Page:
DENVER — Third-party presidential candidates always have tried to crash presidential debates, but now there’s a bigger movement trying to break the two main political parties’ monopoly on the debates themselves.
One group, working with former repeat-presidential candidate Ralph Nader, is trying to get cities across the country to demand to host debates, much like what happens in the party primaries.
Yet another organization, calling itself Open Debates, has formed a citizens commission it says would be more fair than the official Commission on Presidential Debates, which is a project of the Republican and Democratic parties and is organizing this year’s three presidential and one vice presidential debates.
Both say their goal is to open the process to more candidates and more issues.
“Success would be each community deciding the form of its own debate,” said Greg Kafoury, an Oregon-based lawyer who is working with Mr. Nader and trying to rally his own state to push to hold a debate. “Some might just want the two [main candidates], some might want three or four. Let the communities decide who’s going to be asking the questions. For example, how about some trial lawyers who know how to ask questions, instead of celebrity journalists?”
All sides acknowledge they can’t change things in time for 2012 — the first debate between President Obama and Republican nominee Mitt Romney is Wednesday — but the groups say 2016 is a real possibility.
The modern debate system emerged more than two decades ago, in 1988, after the League of Women Voters abruptly canceled its sponsorship.
In a bombshell press release that October, the league said the two presidential campaigns had gotten out of hand with their demands — detailed, according to the league, in a 16-page document negotiated between them and presented to the league as a take-it-or-leave-it proposition.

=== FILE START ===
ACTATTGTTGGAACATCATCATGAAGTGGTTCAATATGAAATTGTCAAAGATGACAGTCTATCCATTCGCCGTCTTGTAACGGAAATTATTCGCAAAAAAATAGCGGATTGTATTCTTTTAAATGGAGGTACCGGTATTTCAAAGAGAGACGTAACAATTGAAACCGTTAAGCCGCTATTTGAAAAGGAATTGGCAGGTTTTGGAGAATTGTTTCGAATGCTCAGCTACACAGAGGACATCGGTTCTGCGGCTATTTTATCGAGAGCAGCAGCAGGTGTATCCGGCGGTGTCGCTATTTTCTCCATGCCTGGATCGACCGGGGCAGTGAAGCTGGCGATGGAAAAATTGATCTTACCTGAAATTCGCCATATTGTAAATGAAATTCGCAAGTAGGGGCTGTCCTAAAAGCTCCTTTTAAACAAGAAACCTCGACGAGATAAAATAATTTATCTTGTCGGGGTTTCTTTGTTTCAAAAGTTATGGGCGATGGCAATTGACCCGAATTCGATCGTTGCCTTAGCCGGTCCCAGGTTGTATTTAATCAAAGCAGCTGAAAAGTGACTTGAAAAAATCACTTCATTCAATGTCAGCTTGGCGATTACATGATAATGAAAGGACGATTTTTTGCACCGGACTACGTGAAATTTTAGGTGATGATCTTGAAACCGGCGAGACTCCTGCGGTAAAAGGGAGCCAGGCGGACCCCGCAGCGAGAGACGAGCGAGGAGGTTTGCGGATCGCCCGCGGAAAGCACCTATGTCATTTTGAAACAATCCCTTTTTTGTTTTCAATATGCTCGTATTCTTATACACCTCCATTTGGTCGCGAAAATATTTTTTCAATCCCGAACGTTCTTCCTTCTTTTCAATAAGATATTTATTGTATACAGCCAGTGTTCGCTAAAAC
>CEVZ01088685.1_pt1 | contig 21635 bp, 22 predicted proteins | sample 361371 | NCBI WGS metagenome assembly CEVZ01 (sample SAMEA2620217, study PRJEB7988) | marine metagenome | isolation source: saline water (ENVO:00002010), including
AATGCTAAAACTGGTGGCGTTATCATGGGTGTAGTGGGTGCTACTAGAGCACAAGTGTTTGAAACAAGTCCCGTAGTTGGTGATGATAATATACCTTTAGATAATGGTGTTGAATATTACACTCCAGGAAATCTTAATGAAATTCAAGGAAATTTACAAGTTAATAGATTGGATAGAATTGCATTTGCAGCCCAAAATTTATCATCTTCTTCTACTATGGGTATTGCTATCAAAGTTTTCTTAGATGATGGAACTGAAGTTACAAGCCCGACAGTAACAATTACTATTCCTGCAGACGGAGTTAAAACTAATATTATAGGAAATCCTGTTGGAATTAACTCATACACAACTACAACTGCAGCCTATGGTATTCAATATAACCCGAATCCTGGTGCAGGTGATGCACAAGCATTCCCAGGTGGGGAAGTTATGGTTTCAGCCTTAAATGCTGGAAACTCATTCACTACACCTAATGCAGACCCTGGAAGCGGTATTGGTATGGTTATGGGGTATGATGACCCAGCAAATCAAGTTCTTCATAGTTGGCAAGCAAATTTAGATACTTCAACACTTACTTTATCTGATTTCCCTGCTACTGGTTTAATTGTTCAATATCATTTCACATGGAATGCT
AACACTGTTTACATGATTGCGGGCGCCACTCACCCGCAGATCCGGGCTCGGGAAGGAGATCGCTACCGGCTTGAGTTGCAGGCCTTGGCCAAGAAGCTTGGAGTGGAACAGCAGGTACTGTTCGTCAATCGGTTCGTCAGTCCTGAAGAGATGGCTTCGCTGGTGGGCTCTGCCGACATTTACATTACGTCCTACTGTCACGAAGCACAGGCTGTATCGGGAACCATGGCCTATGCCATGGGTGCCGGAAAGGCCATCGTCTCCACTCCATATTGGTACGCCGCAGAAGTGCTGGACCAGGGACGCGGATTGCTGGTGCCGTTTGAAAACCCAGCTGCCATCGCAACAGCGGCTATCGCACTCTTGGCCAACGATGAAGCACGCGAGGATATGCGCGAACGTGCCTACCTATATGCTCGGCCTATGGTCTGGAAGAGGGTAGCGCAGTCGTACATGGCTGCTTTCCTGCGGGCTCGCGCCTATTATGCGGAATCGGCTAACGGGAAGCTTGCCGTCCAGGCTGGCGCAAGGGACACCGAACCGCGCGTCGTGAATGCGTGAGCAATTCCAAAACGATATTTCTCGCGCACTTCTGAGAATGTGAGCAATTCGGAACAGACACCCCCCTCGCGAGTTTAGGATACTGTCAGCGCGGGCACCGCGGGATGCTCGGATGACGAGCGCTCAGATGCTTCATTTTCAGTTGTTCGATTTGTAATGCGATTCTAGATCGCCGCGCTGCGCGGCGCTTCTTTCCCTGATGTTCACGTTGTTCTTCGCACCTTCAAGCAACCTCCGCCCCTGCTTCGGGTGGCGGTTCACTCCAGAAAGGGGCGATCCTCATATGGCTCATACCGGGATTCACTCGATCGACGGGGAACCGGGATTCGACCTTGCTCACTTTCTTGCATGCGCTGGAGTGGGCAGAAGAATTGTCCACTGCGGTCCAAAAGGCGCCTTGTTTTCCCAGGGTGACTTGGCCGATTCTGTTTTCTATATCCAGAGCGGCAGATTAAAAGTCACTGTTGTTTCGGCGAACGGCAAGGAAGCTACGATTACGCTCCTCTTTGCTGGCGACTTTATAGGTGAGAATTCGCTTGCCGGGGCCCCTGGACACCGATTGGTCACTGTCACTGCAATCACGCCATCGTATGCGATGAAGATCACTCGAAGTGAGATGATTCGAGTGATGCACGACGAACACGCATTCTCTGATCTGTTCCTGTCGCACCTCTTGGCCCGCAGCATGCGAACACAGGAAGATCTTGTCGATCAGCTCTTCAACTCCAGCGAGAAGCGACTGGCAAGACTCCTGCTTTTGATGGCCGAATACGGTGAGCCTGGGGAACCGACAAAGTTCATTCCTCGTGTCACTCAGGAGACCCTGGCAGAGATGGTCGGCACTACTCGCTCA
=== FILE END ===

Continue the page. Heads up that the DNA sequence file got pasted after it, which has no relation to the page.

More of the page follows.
The league didn’t respond to requests from The Washington Times for comment, but two decades later its prediction of debates “devoid of substance, spontaneity and honest answers to tough questions” has come true in the eyes of many voters under the Commission on Presidential Debates.
Now under pressure from third-party candidates’ supporters, three of the commission’s 10 national sponsors have withdrawn their support: Philips Electronics North America Corp., Young Women’s Christian Association USA, and the advertising firm Bartle Bogle Hegarty New York.
“As a nonpartisan organization dedicated to eliminating racism, empowering women and promoting peace, justice, freedom and dignity for all, we have decided to withdraw our sponsorship effective immediately,” said Dara Richardson-Heron, the YWCA’s CEO, in a letter to Libertarian Party supporters who were protesting the commission’s exclusion of their nominee, former New Mexico Gov. Gary Johnson.
The official commission didn’t respond to a request for comment about the lost support, but it has deleted their names from its official list online.
George Farrah, who runs Open Debates, said the three withdrawals are unprecedented and show support crumbling for the current closed format.
“Increasingly, voters are discovering that the Commission on Presidential Debates is often more concerned with the partisan interests of the major parties than with the democratic interests of the America people, and they are directing their frustration at the institutions that financially and logistically support it,” he said.
Mr. Farrah’s group has formed its own Citizens’ Debate Commission, which would host five presidential debates and one vice presidential debate, all using a more-inclusive set of rules that would make it easier for third-party and independent candidates to get on stage.